Bold, visceral and incredibly vivid, there’s no doubting that The Break Line is a debut that leaves an impression. James Brabazon’s first novel draws readers into a world of assassins and espionage, a world that’s rife with tensions and betrayals as our main character begins to doubt the orders his superiors are giving him. What follows is a jam-packed thriller of a plot that deftly balances intrigue with action, making for a novel that, once you get going, is extremely hard to put down again.
Max McLean is a killer – albeit, a state-sanctioned killer – but on his last mission he questioned his orders and failed to take the crucial shot, instead helping the intended target skip town, resulting in a world of mess and one last chance from the British government to prove he can still do his job in what’s billed as his final mission. Armed with only the vaguest of details and information from a new and unverified source as his mission brief, Max is dispatched to West Africa, where a rebel army and its evil genius of a leader threatens to grow out of control.
While in Sierra Leone, Max’s cover is compromised almost immediately, and he faces a dangerous mission into the unknown that forces him to question everything he thought he could believe in. Add to that the fact that the only other person who’s seen what Max is going up against was later locked up in a military research facility for his own protection and offered Max an ominous warning before he died, and it’s not long before Max realises there’s more to this final mission than anyone has told him – and he is determined to find out why he was the one singled out for this particular mission.
“Fear: it was the be-all and end-all of everything we did. But whatever had sent Sonny Boy mad hadn’t just scared him, it had terrorised him into utter madness.”
The Break Line is a gripping read, as much for its abject horror as its unpredictable plot line. Despite being slow to get going and heavily weighed down with overly-technical military terms, the novel does eventually hit its stride when Max finds himself having to go it alone in Sierra Leone, and from there on out it becomes a tense and riveting page-turner as Max navigates obstacles and life-threatening situations by the bucket load.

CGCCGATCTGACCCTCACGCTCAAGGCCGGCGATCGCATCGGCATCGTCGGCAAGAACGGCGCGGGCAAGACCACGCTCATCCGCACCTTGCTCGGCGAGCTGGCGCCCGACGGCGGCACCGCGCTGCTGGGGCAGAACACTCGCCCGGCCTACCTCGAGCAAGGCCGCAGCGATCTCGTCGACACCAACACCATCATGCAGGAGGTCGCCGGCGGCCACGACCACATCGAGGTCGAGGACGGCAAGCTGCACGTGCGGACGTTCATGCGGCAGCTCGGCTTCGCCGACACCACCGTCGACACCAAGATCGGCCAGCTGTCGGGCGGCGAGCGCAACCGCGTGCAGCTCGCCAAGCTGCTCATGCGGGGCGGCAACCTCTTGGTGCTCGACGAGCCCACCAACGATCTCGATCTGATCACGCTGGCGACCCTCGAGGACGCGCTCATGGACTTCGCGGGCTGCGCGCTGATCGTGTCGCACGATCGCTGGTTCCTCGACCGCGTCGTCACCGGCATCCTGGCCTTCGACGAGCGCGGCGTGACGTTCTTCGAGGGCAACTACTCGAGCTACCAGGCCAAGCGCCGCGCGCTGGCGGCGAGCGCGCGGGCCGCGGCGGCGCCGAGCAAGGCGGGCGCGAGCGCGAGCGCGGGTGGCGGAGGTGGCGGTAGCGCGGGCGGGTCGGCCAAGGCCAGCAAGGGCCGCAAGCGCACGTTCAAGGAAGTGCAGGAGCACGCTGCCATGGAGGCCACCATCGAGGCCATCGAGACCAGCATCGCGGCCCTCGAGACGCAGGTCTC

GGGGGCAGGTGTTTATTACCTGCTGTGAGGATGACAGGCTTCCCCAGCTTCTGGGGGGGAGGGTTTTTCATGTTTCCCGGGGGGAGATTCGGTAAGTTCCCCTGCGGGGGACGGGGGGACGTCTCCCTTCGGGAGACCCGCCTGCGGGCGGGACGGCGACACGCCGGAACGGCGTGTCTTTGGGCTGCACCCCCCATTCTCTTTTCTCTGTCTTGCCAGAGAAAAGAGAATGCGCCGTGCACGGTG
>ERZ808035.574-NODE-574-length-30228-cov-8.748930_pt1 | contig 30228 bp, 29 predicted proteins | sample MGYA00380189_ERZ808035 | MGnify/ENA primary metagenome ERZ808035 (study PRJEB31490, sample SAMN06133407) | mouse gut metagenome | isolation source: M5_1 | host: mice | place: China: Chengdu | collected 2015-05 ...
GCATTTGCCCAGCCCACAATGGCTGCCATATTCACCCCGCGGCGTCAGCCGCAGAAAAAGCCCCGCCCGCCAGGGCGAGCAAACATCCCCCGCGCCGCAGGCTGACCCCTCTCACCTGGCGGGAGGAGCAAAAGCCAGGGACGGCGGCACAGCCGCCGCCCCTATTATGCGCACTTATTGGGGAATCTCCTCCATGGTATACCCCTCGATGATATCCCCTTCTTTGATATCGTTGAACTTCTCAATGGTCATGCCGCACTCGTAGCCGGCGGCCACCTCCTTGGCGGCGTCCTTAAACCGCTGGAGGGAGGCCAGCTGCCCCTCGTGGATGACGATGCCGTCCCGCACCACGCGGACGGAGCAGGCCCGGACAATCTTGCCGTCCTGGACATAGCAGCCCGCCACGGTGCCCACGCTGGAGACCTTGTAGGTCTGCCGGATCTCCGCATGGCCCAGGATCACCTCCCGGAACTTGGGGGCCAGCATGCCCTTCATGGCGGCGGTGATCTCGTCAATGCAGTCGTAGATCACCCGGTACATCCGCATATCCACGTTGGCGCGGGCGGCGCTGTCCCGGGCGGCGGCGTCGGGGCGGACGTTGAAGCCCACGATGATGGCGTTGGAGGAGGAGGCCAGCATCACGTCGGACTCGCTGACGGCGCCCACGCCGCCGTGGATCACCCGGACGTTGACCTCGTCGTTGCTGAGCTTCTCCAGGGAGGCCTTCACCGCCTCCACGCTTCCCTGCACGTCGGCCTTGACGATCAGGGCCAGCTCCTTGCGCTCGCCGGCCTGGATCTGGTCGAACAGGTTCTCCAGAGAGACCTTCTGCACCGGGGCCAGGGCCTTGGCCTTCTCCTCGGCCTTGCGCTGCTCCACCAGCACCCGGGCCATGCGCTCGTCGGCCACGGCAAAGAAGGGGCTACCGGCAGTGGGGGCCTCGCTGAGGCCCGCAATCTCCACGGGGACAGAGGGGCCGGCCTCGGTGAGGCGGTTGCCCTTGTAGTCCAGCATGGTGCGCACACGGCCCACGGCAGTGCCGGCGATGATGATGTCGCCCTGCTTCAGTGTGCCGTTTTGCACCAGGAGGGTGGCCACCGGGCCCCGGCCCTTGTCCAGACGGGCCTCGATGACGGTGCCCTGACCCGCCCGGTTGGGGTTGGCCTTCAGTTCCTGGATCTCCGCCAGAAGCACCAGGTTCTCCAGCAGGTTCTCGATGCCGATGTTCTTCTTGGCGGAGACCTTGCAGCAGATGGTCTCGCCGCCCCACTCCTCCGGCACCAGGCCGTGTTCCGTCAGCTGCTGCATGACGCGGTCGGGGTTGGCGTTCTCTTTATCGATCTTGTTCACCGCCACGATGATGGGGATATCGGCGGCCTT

The novel does take a couple of narrative leaps of faith at times, leaving readers feeling jolted and unsure about how we reached certain twists in the plot, with no real explanation given before ploughing on into the next impossible situation to traverse. This book isn’t for the faint-hearted either; it’s gory and violent, rendering injuries and wounds on the page in an excruciatingly vivid fashion – from eyes trailing out of sockets to limbs being savagely torn off – all captured as authentically as possible, no doubt aided by the author’s tapping into his journalistic background and attention to detail.
It’s clear, though, that a lot of thought, research and experience went into the crafting of this novel, and its lead character is compelling enough to provide someone to root for among the cast of suspicious, questionable and even somewhat deranged individuals populating the rest of the novel. No matter how many horrific situations Max finds himself in, he’s never out of his depth, and the reader is constantly gripped to the page wondering how he’ll handle himself as each new problem arises.
By its very nature, The Break Line is a hard book to pin down into one category, edging from spy thriller, to military drama, to science fiction and back again all in a single chapter. Flaws and slow-starts aside, this novel is at its best when it sticks to the exploration of covert operations, and, for the most part, it remains a gripping read throughout. Assuming you have a strong stomach for violence, The Break Line brings something new to the literary scene, and earns its merit in an adrenaline-fuelled second half that makes up for a stilted start and some of the more soapy plot twists.
The Break Line is published by Michael Joseph on 26 July 2018